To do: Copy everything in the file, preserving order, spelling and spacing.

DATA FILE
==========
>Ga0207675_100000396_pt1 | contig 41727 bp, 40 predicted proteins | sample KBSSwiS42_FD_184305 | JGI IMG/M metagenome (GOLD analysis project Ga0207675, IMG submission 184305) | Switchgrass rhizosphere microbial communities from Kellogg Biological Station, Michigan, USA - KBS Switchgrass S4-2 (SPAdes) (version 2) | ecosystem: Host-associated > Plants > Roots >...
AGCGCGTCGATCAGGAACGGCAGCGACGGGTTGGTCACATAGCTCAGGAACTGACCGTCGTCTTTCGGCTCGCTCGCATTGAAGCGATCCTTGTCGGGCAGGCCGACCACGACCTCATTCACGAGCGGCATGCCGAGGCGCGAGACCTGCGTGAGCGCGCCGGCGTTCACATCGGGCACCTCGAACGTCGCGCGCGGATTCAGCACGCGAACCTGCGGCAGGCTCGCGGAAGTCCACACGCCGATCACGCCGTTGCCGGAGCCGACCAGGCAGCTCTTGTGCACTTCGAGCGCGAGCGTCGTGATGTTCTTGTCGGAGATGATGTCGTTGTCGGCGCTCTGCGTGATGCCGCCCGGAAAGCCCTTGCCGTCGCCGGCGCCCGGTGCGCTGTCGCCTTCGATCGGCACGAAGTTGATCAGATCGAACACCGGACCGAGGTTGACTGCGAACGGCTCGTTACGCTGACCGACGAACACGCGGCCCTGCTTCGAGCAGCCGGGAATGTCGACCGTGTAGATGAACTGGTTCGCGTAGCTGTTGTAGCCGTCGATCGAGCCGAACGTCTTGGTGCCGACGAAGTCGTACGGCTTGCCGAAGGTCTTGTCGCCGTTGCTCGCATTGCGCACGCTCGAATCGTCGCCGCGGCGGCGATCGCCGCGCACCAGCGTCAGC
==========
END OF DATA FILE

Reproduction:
>Ga0207675_100000396_pt1 | contig 41727 bp, 40 predicted proteins | sample KBSSwiS42_FD_184305 | JGI IMG/M metagenome (GOLD analysis project Ga0207675, IMG submission 184305) | Switchgrass rhizosphere microbial communities from Kellogg Biological Station, Michigan, USA - KBS Switchgrass S4-2 (SPAdes) (version 2) | ecosystem: Host-associated > Plants > Roots >...
AGCGCGTCGATCAGGAACGGCAGCGACGGGTTGGTCACATAGCTCAGGAACTGACCGTCGTCTTTCGGCTCGCTCGCATTGAAGCGATCCTTGTCGGGCAGGCCGACCACGACCTCATTCACGAGCGGCATGCCGAGGCGCGAGACCTGCGTGAGCGCGCCGGCGTTCACATCGGGCACCTCGAACGTCGCGCGCGGATTCAGCACGCGAACCTGCGGCAGGCTCGCGGAAGTCCACACGCCGATCACGCCGTTGCCGGAGCCGACCAGGCAGCTCTTGTGCACTTCGAGCGCGAGCGTCGTGATGTTCTTGTCGGAGATGATGTCGTTGTCGGCGCTCTGCGTGATGCCGCCCGGAAAGCCCTTGCCGTCGCCGGCGCCCGGTGCGCTGTCGCCTTCGATCGGCACGAAGTTGATCAGATCGAACACCGGACCGAGGTTGACTGCGAACGGCTCGTTACGCTGACCGACGAACACGCGGCCCTGCTTCGAGCAGCCGGGAATGTCGACCGTGTAGATGAACTGGTTCGCGTAGCTGTTGTAGCCGTCGATCGAGCCGAACGTCTTGGTGCCGACGAAGTCGTACGGCTTGCCGAAGGTCTTGTCGCCGTTGCTCGCATTGCGCACGCTCGAATCGTCGCCGCGGCGGCGATCGCCGCGCACCAGCGTCAGC